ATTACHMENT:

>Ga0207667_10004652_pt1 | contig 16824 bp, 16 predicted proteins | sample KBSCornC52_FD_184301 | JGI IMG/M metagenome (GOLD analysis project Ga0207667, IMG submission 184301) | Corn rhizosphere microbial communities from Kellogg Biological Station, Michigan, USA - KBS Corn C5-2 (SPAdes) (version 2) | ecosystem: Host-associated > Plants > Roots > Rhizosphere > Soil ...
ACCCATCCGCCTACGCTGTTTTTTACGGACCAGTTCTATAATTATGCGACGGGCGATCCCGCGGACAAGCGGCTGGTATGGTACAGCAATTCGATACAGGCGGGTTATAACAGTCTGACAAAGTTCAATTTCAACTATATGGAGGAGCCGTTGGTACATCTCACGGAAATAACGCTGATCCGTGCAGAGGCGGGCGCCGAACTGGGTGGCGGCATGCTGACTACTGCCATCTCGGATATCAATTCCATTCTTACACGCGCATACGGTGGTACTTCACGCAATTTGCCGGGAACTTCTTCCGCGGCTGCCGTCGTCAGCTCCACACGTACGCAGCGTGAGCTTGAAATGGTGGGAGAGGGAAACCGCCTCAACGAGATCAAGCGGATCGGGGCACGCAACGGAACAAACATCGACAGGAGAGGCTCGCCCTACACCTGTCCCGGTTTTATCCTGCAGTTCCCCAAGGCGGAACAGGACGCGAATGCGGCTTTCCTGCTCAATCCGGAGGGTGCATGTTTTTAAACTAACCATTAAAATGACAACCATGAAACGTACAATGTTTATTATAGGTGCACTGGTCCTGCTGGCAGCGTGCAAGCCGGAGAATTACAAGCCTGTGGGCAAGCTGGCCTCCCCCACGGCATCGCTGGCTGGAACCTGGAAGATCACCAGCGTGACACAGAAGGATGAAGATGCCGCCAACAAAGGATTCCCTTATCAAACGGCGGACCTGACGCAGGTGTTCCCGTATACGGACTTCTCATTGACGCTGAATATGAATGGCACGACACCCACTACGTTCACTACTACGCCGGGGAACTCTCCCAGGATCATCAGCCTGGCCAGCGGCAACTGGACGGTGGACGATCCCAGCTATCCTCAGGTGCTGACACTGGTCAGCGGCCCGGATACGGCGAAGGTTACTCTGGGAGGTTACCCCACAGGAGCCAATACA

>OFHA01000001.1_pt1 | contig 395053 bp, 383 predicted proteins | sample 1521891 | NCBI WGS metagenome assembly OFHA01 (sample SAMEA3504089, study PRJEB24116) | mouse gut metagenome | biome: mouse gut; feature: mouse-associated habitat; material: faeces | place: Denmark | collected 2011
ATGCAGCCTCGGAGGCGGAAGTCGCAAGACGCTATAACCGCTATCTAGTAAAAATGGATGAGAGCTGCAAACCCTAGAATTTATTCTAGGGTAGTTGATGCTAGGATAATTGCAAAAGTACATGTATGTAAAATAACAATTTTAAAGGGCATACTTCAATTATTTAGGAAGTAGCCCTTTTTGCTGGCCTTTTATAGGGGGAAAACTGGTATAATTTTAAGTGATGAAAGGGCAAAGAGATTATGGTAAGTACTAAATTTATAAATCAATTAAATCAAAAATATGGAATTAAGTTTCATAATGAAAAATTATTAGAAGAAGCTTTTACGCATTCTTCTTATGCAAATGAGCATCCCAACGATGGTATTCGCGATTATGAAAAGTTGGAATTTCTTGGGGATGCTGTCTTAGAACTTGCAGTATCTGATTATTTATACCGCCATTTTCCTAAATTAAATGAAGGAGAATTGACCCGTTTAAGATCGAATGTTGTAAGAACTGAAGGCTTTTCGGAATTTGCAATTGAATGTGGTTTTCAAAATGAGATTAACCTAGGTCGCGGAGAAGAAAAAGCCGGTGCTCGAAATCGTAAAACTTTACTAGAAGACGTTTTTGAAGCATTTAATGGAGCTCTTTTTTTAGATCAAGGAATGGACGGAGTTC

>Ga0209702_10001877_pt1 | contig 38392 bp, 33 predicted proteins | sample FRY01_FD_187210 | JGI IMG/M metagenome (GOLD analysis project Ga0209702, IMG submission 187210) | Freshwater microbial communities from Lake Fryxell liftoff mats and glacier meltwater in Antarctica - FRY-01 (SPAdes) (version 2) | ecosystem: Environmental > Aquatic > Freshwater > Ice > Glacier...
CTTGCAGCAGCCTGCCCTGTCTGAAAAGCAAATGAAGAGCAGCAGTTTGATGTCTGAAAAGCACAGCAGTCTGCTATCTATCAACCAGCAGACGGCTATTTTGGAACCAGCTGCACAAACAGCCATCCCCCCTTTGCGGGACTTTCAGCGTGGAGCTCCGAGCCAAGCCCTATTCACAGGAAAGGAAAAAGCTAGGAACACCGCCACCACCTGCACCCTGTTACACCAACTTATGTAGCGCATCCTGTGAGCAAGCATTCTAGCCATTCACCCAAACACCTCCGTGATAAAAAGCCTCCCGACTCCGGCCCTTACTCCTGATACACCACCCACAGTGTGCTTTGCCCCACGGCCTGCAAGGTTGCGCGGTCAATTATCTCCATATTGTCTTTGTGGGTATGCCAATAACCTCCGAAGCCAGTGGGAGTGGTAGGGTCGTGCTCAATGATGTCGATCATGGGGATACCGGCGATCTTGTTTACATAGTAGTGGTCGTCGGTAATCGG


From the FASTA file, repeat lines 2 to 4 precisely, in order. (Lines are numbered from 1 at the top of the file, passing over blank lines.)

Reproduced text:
ACCCATCCGCCTACGCTGTTTTTTACGGACCAGTTCTATAATTATGCGACGGGCGATCCCGCGGACAAGCGGCTGGTATGGTACAGCAATTCGATACAGGCGGGTTATAACAGTCTGACAAAGTTCAATTTCAACTATATGGAGGAGCCGTTGGTACATCTCACGGAAATAACGCTGATCCGTGCAGAGGCGGGCGCCGAACTGGGTGGCGGCATGCTGACTACTGCCATCTCGGATATCAATTCCATTCTTACACGCGCATACGGTGGTACTTCACGCAATTTGCCGGGAACTTCTTCCGCGGCTGCCGTCGTCAGCTCCACACGTACGCAGCGTGAGCTTGAAATGGTGGGAGAGGGAAACCGCCTCAACGAGATCAAGCGGATCGGGGCACGCAACGGAACAAACATCGACAGGAGAGGCTCGCCCTACACCTGTCCCGGTTTTATCCTGCAGTTCCCCAAGGCGGAACAGGACGCGAATGCGGCTTTCCTGCTCAATCCGGAGGGTGCATGTTTTTAAACTAACCATTAAAATGACAACCATGAAACGTACAATGTTTATTATAGGTGCACTGGTCCTGCTGGCAGCGTGCAAGCCGGAGAATTACAAGCCTGTGGGCAAGCTGGCCTCCCCCACGGCATCGCTGGCTGGAACCTGGAAGATCACCAGCGTGACACAGAAGGATGAAGATGCCGCCAACAAAGGATTCCCTTATCAAACGGCGGACCTGACGCAGGTGTTCCCGTATACGGACTTCTCATTGACGCTGAATATGAATGGCACGACACCCACTACGTTCACTACTACGCCGGGGAACTCTCCCAGGATCATCAGCCTGGCCAGCGGCAACTGGACGGTGGACGATCCCAGCTATCCTCAGGTGCTGACACTGGTCAGCGGCCCGGATACGGCGAAGGTTACTCTGGGAGGTTACCCCACAGGAGCCAATACA

>OFHA01000001.1_pt1 | contig 395053 bp, 383 predicted proteins | sample 1521891 | NCBI WGS metagenome assembly OFHA01 (sample SAMEA3504089, study PRJEB24116) | mouse gut metagenome | biome: mouse gut; feature: mouse-associated habitat; material: faeces | place: Denmark | collected 2011
ATGCAGCCTCGGAGGCGGAAGTCGCAAGACGCTATAACCGCTATCTAGTAAAAATGGATGAGAGCTGCAAACCCTAGAATTTATTCTAGGGTAGTTGATGCTAGGATAATTGCAAAAGTACATGTATGTAAAATAACAATTTTAAAGGGCATACTTCAATTATTTAGGAAGTAGCCCTTTTTGCTGGCCTTTTATAGGGGGAAAACTGGTATAATTTTAAGTGATGAAAGGGCAAAGAGATTATGGTAAGTACTAAATTTATAAATCAATTAAATCAAAAATATGGAATTAAGTTTCATAATGAAAAATTATTAGAAGAAGCTTTTACGCATTCTTCTTATGCAAATGAGCATCCCAACGATGGTATTCGCGATTATGAAAAGTTGGAATTTCTTGGGGATGCTGTCTTAGAACTTGCAGTATCTGATTATTTATACCGCCATTTTCCTAAATTAAATGAAGGAGAATTGACCCGTTTAAGATCGAATGTTGTAAGAACTGAAGGCTTTTCGGAATTTGCAATTGAATGTGGTTTTCAAAATGAGATTAACCTAGGTCGCGGAGAAGAAAAAGCCGGTGCTCGAAATCGTAAAACTTTACTAGAAGACGTTTTTGAAGCATTTAATGGAGCTCTTTTTTTAGATCAAGGAATGGACGGAGTTC